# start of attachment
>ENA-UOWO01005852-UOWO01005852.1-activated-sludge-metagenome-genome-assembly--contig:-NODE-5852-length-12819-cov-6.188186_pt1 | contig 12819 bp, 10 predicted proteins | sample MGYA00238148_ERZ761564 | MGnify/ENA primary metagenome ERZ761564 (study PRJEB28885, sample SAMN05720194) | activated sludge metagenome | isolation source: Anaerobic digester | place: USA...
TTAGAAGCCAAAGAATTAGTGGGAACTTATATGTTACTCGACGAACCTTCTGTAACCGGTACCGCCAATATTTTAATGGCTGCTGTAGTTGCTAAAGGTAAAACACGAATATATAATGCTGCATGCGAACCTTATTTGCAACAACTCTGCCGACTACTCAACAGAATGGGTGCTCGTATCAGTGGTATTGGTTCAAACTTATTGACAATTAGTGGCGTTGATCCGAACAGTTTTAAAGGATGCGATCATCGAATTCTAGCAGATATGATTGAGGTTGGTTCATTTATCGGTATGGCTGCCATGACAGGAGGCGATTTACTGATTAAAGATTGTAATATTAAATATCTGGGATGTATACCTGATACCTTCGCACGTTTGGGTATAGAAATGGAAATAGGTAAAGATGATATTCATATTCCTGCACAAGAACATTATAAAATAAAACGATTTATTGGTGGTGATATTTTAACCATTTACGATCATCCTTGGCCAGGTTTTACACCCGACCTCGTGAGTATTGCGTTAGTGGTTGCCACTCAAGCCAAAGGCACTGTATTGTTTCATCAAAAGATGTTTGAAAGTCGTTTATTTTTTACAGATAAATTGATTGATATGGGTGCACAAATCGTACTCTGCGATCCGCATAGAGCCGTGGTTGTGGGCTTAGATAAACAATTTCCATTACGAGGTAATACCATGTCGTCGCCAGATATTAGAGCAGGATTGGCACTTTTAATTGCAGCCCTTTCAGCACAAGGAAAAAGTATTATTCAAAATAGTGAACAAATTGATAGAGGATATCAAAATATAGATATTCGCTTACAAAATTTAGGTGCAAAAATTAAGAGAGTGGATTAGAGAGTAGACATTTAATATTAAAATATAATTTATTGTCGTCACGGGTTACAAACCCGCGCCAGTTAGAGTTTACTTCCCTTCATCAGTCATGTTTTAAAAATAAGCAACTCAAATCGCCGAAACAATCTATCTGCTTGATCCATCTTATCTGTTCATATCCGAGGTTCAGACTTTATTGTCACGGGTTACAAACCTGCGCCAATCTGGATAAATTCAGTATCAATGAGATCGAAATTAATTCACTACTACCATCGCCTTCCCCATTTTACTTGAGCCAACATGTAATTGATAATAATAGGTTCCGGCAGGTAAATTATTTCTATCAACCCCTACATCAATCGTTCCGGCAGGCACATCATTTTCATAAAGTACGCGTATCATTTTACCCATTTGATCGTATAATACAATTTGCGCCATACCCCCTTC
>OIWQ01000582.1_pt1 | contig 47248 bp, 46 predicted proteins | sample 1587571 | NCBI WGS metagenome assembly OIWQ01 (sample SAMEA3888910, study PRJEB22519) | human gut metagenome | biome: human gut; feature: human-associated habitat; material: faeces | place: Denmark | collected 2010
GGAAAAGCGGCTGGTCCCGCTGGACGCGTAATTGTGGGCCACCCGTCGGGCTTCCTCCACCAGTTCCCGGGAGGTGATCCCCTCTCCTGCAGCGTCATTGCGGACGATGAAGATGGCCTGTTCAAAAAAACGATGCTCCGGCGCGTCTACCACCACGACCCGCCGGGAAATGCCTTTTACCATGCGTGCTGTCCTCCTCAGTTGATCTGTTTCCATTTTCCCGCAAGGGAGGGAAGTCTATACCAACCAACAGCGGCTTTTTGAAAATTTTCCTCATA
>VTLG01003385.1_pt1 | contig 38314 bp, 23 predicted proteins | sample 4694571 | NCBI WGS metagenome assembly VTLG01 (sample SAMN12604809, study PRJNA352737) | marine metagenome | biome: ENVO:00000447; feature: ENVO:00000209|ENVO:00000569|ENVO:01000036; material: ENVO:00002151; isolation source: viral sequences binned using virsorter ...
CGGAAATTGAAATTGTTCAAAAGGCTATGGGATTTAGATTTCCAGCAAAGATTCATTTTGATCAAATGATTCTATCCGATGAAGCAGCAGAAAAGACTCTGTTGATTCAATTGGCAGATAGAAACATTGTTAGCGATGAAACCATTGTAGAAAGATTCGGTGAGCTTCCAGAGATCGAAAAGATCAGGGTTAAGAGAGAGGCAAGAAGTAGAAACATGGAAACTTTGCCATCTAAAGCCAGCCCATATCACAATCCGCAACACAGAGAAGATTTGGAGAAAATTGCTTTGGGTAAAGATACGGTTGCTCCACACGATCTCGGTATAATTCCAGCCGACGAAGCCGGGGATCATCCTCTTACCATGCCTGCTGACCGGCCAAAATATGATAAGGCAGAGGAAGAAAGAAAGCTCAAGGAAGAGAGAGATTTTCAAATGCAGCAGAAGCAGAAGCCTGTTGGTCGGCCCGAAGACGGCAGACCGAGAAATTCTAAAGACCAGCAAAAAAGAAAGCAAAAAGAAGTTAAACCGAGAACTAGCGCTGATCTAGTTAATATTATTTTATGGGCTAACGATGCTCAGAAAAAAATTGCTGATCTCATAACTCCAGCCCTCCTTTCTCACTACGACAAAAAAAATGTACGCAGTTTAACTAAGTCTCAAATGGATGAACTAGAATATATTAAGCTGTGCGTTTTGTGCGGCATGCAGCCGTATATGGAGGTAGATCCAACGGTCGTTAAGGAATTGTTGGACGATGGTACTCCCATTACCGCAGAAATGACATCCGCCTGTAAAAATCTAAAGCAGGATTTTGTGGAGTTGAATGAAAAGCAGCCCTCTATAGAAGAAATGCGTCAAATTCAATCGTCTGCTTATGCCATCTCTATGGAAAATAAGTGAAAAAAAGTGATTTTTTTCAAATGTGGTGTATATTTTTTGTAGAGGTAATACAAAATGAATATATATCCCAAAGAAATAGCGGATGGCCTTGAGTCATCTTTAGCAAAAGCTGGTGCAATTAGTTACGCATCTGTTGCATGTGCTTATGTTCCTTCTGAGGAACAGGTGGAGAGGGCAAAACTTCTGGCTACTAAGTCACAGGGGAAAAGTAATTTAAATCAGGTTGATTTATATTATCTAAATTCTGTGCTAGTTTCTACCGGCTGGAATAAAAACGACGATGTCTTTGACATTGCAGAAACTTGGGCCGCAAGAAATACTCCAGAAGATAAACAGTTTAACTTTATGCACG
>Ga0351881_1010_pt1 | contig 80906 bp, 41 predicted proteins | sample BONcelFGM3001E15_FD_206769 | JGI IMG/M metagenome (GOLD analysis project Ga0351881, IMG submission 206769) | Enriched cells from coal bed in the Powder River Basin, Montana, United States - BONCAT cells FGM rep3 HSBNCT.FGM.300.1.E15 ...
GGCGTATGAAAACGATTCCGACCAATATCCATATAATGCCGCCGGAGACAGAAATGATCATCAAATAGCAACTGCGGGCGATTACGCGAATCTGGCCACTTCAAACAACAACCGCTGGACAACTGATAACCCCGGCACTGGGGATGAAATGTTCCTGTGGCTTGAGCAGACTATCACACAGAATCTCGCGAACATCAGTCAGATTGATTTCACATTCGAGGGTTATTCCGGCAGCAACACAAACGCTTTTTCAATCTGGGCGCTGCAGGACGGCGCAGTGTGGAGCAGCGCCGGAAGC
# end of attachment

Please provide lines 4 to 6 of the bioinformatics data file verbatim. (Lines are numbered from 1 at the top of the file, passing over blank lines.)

GGAAAAGCGGCTGGTCCCGCTGGACGCGTAATTGTGGGCCACCCGTCGGGCTTCCTCCACCAGTTCCCGGGAGGTGATCCCCTCTCCTGCAGCGTCATTGCGGACGATGAAGATGGCCTGTTCAAAAAAACGATGCTCCGGCGCGTCTACCACCACGACCCGCCGGGAAATGCCTTTTACCATGCGTGCTGTCCTCCTCAGTTGATCTGTTTCCATTTTCCCGCAAGGGAGGGAAGTCTATACCAACCAACAGCGGCTTTTTGAAAATTTTCCTCATA
>VTLG01003385.1_pt1 | contig 38314 bp, 23 predicted proteins | sample 4694571 | NCBI WGS metagenome assembly VTLG01 (sample SAMN12604809, study PRJNA352737) | marine metagenome | biome: ENVO:00000447; feature: ENVO:00000209|ENVO:00000569|ENVO:01000036; material: ENVO:00002151; isolation source: viral sequences binned using virsorter ...
CGGAAATTGAAATTGTTCAAAAGGCTATGGGATTTAGATTTCCAGCAAAGATTCATTTTGATCAAATGATTCTATCCGATGAAGCAGCAGAAAAGACTCTGTTGATTCAATTGGCAGATAGAAACATTGTTAGCGATGAAACCATTGTAGAAAGATTCGGTGAGCTTCCAGAGATCGAAAAGATCAGGGTTAAGAGAGAGGCAAGAAGTAGAAACATGGAAACTTTGCCATCTAAAGCCAGCCCATATCACAATCCGCAACACAGAGAAGATTTGGAGAAAATTGCTTTGGGTAAAGATACGGTTGCTCCACACGATCTCGGTATAATTCCAGCCGACGAAGCCGGGGATCATCCTCTTACCATGCCTGCTGACCGGCCAAAATATGATAAGGCAGAGGAAGAAAGAAAGCTCAAGGAAGAGAGAGATTTTCAAATGCAGCAGAAGCAGAAGCCTGTTGGTCGGCCCGAAGACGGCAGACCGAGAAATTCTAAAGACCAGCAAAAAAGAAAGCAAAAAGAAGTTAAACCGAGAACTAGCGCTGATCTAGTTAATATTATTTTATGGGCTAACGATGCTCAGAAAAAAATTGCTGATCTCATAACTCCAGCCCTCCTTTCTCACTACGACAAAAAAAATGTACGCAGTTTAACTAAGTCTCAAATGGATGAACTAGAATATATTAAGCTGTGCGTTTTGTGCGGCATGCAGCCGTATATGGAGGTAGATCCAACGGTCGTTAAGGAATTGTTGGACGATGGTACTCCCATTACCGCAGAAATGACATCCGCCTGTAAAAATCTAAAGCAGGATTTTGTGGAGTTGAATGAAAAGCAGCCCTCTATAGAAGAAATGCGTCAAATTCAATCGTCTGCTTATGCCATCTCTATGGAAAATAAGTGAAAAAAAGTGATTTTTTTCAAATGTGGTGTATATTTTTTGTAGAGGTAATACAAAATGAATATATATCCCAAAGAAATAGCGGATGGCCTTGAGTCATCTTTAGCAAAAGCTGGTGCAATTAGTTACGCATCTGTTGCATGTGCTTATGTTCCTTCTGAGGAACAGGTGGAGAGGGCAAAACTTCTGGCTACTAAGTCACAGGGGAAAAGTAATTTAAATCAGGTTGATTTATATTATCTAAATTCTGTGCTAGTTTCTACCGGCTGGAATAAAAACGACGATGTCTTTGACATTGCAGAAACTTGGGCCGCAAGAAATACTCCAGAAGATAAACAGTTTAACTTTATGCACG